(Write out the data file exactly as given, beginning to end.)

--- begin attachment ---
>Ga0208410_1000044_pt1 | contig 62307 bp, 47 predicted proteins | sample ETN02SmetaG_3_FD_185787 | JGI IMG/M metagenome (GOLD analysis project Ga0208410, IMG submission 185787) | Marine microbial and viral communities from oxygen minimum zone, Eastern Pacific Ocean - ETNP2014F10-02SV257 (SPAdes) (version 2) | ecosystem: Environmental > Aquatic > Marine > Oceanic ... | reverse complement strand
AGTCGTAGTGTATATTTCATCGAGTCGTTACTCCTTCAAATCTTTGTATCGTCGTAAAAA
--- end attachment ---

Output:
>Ga0208410_1000044_pt1 | contig 62307 bp, 47 predicted proteins | sample ETN02SmetaG_3_FD_185787 | JGI IMG/M metagenome (GOLD analysis project Ga0208410, IMG submission 185787) | Marine microbial and viral communities from oxygen minimum zone, Eastern Pacific Ocean - ETNP2014F10-02SV257 (SPAdes) (version 2) | ecosystem: Environmental > Aquatic > Marine > Oceanic ... | reverse complement strand
AGTCGTAGTGTATATTTCATCGAGTCGTTACTCCTTCAAATCTTTGTATCGTCGTAAAAA